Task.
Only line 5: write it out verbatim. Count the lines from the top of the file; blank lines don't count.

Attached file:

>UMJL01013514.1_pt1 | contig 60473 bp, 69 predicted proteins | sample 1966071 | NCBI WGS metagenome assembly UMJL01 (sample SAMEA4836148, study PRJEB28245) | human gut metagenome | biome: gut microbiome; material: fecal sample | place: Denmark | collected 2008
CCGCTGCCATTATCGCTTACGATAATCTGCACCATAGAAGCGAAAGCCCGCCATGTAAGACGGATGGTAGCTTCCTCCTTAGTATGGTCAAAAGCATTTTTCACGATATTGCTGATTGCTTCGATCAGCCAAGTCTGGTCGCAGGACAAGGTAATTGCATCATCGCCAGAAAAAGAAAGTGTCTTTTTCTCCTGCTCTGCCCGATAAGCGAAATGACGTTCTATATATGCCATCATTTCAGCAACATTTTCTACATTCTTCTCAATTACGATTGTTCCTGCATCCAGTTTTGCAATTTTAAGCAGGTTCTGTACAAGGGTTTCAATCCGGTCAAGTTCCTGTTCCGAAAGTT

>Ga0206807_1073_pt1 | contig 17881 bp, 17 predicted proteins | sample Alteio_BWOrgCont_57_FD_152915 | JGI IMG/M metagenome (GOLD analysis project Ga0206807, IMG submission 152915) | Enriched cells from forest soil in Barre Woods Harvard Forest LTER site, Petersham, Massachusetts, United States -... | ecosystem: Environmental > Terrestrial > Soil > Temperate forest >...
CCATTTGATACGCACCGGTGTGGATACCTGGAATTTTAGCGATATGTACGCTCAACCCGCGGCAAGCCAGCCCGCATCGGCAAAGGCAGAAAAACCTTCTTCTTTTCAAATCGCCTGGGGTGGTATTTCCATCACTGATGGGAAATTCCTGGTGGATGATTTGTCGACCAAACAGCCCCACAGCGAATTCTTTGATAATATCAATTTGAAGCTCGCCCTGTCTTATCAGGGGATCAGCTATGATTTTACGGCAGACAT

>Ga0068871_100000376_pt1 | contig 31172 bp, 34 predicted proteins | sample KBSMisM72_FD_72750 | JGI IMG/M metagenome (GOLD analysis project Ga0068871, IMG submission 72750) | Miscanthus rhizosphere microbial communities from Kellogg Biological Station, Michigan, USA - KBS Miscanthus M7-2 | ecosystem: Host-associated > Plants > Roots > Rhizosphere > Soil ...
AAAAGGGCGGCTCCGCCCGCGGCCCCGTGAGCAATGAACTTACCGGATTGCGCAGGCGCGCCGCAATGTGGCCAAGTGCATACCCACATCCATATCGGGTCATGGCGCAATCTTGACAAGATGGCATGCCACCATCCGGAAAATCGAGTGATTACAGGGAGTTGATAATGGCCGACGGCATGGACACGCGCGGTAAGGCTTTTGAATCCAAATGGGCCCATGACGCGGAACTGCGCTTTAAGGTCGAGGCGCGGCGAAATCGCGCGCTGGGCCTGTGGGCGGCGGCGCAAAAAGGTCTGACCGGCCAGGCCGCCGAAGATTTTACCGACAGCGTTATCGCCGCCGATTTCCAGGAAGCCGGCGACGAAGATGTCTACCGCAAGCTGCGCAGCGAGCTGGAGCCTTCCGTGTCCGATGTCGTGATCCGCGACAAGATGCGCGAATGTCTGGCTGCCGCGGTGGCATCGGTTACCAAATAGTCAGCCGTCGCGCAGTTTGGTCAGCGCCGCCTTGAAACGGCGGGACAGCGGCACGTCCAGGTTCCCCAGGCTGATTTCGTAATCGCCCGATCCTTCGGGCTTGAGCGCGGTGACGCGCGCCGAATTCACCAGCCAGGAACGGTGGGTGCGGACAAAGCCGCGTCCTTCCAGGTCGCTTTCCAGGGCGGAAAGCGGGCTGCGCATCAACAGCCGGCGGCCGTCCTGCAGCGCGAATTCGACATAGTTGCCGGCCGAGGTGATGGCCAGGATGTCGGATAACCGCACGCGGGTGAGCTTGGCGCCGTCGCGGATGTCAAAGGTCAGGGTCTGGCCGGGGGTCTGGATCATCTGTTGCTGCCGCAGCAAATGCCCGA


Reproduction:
>Ga0068871_100000376_pt1 | contig 31172 bp, 34 predicted proteins | sample KBSMisM72_FD_72750 | JGI IMG/M metagenome (GOLD analysis project Ga0068871, IMG submission 72750) | Miscanthus rhizosphere microbial communities from Kellogg Biological Station, Michigan, USA - KBS Miscanthus M7-2 | ecosystem: Host-associated > Plants > Roots > Rhizosphere > Soil ...